Welding Symbols on Drawings 1st edition by E. N. Gregory and A. A. Armstrong.
1 The need to specify welds
2 The advantages of symbols
3 Welding symbols
4 Welding symbols
5 Welding symbols
6 Location of symbols
7 Location of symbols
8 Supplementary symbols
12 Spot and seam welds
13 Stud welds
15 Process identification
16 Non-destructive testing symbols – AWS
Preface: Symbols for indicating welded joints on engineering drawings were originally devised by individual drawing offices to provide more useful information than a simple arrow with the instruction ‘weld here’. This practice was obviously unsatisfactory, especially when drawings were passed from one company to another and, to solve this problem, the numerous symbols in existence were rationalised to some extent by countries compiling their own standard specifications for welding symbols. The American system of symbolisation is the AWS system, formulated by the American Welding Society (AWS). All AWS standards comply with the requirements of the American National Standards Institute (ANSI) and are designated ANSI/AWS. This system became widely used throughout the world, mainly because of the oil industry, and today is used by approximately half the world’s welding industry. The rest of the world uses the ISO system, designed by the International Organization for Standardization (ISO). However, a number of countries, particularly those with wide trading links, may use one system in their own country but need to use the other to satisfy the requirements of an overseas customer. Hence the need for a comparison of the two systems.
The British system was standardised in 1933 and the latest of five revisions, published in 1995 as BS EN 22553, is identical to ISO 2553.
For some years an ISO committee has been working on combining the ISO and AWS standards on welding symbols. It is expected that a combined standard will be published in the future which will standardise symbols on a worldwide basis.
It is important to appreciate the purpose of welding symbols, which is mainly to transmit information from the designer to one or more persons along the quality system network. This includes the welding engineer, welding supervisors, welders, inspection personnel and inspectors. In many cases it would be unfair to expect the designer to provide all the information possible from welding symbols without the help of a welding engineer and possibly from other welding and inspection personnel.
The minimum information provided by the designer should consist of the location and types of welds and the sizes and lengths of the fillet welds. The latter will require knowledge of the mechanical properties of the parent metal and the available filler metals. This will be simple for mild steel but more complex for low alloy steels, stainless steels and non-ferrous alloys. A lot of supplementary information can be added to a welding symbol but it may be more convenient and, indeed, useful to include this in a written Welding Procedure Specification (WPS). This procedure is recommended in the ANSI/AWS standard.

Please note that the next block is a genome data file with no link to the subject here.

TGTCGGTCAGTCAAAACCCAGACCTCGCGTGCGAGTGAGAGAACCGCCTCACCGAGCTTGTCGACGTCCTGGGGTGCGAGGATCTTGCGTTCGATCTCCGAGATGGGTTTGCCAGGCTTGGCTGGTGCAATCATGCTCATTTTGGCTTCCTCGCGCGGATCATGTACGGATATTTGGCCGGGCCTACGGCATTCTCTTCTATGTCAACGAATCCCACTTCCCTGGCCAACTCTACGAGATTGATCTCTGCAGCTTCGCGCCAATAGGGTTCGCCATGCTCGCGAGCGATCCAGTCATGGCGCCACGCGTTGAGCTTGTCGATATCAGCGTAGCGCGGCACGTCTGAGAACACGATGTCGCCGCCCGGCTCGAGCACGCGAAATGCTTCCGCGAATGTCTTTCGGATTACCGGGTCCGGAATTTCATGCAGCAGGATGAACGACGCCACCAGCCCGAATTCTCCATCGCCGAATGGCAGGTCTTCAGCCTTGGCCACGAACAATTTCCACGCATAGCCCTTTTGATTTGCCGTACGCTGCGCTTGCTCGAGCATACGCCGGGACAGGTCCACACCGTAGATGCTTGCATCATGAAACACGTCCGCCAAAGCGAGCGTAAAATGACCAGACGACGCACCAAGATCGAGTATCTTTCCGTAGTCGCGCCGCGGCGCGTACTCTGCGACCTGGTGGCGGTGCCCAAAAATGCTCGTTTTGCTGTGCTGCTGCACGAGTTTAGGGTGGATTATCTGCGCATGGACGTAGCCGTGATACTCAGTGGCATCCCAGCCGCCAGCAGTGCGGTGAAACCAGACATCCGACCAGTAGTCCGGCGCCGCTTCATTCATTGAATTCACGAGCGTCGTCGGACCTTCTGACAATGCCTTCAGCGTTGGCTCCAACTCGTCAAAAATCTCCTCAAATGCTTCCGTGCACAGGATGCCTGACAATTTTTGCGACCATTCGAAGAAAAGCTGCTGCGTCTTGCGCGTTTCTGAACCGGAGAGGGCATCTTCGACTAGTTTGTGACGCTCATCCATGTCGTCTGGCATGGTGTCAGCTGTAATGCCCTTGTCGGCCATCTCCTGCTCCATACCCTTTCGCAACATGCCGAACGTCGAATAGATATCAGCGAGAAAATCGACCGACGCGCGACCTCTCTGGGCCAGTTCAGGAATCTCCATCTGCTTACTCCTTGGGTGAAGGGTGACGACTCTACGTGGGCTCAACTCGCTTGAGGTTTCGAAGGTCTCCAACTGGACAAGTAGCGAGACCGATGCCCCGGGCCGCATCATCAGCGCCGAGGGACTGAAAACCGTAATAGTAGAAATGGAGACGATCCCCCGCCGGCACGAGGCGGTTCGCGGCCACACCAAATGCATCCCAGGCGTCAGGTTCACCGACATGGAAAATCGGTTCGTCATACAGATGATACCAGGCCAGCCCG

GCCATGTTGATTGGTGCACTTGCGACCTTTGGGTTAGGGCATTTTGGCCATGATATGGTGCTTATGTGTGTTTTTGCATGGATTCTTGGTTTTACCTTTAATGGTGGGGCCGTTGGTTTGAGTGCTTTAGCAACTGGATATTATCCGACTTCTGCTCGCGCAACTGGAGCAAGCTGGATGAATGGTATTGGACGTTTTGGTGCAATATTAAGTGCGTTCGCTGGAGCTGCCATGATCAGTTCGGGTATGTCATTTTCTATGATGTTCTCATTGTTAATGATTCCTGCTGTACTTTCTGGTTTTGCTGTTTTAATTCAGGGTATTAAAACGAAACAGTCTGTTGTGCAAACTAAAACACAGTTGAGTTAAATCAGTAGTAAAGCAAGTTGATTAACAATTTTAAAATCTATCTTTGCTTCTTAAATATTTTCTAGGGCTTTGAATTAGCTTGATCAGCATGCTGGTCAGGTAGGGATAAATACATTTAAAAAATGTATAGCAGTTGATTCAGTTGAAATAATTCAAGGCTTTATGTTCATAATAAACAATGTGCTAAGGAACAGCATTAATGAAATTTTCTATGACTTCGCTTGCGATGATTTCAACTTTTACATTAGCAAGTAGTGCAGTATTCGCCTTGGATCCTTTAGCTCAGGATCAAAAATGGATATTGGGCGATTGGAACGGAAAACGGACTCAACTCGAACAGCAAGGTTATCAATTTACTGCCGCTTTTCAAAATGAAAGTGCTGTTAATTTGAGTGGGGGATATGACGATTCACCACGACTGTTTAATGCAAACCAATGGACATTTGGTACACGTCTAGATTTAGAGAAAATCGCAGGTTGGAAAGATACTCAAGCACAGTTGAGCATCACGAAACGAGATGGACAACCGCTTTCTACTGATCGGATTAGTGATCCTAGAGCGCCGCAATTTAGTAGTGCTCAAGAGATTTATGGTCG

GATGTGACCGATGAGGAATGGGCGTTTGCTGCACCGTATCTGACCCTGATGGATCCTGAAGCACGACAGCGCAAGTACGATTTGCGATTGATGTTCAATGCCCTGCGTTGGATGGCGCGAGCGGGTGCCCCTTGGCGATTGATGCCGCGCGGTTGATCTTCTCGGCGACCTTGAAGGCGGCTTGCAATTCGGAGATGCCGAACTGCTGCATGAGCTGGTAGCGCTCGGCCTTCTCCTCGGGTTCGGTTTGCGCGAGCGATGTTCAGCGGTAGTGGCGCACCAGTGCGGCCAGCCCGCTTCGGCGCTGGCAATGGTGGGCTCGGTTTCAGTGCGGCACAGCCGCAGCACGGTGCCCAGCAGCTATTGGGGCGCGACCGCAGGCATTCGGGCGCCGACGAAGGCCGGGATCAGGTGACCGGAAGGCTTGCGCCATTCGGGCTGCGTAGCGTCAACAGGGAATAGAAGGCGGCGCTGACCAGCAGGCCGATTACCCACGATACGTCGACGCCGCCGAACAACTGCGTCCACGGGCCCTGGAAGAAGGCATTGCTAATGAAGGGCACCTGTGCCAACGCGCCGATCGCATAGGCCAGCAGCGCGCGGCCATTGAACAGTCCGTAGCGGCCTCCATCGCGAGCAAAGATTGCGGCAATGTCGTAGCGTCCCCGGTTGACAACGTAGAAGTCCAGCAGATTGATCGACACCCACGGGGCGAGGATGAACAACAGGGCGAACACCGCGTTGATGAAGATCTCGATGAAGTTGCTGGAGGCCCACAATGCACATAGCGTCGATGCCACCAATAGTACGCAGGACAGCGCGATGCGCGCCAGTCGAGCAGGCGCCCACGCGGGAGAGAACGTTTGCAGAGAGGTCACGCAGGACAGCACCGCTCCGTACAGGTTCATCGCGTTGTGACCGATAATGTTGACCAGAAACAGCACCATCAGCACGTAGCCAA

It is permissible, therefore, to use a standard on welding symbols for guidance, provided that the drawing indicates at least the locations and sizes of welds, any additional information being provided on a WPS or by detailed notes and drawings.
” by E. N. Gregory and A. A. Armstrong”.
This book is an updated version of Weld symbols on drawings published in 1982. It describes the application of weld symbols in British/European Standard BS EN 22553, International Standard ISO 2553 and American Standard ANSI/AWS A2.4-98. For full, authoritative details the standards themselves should be consulted.
References to ISO 2553: 1993 and ANSI/AWS A2.4-98 have been shortened, for convenience, to ISO and AWS where the full reference is not of primary concern and the context makes the abbreviated reference clear. The BS EN 22553 Standard is identical to ISO 2553 so any reference to the ISO standard applies equally to the British standard.
Only the representation of a given weld on a drawing is covered in this book. This does not include the design of the welded joint. The drawings are not necessarily to scale and the weld shapes shown are for the purpose of illustration only and do not represent recommended practice.
Four exercises in the use of welding symbols are included. These will be of particular use to students studying welding technology. Many thousands of engineering drawings are currently in use which have symbols and methods of representation from superseded standards, e.g. BS 499: Part 2: 1980 or ANSI/AWS 2.4-79. The current European, ISO and American standards are substantially similar but the ANSI/AWS A2.4-98 Standard includes some additional welding symbols and symbols for non-destructive testing. This book includes material to cover the application of these additional symbols. Although symbols in the different standards are similar, the arrows showing locations of welds are different, and these important differences are explained.
ISO 2553 contains very limited information on the representation of brazed or soldered joints. These joints are covered in ANSI/AWS A2.4-98, which contains comprehensive information on this topic
” by E. N. Gregory and A. A. Armstrong “.
⏩Edition: 1st Edition
⏩Authors: E. N. Gregory and A. A. Armstrong
⏩Puplisher: Woodhead Publishing
⏩Puplication Date: March 14, 2005
⏩Size: 852 MB
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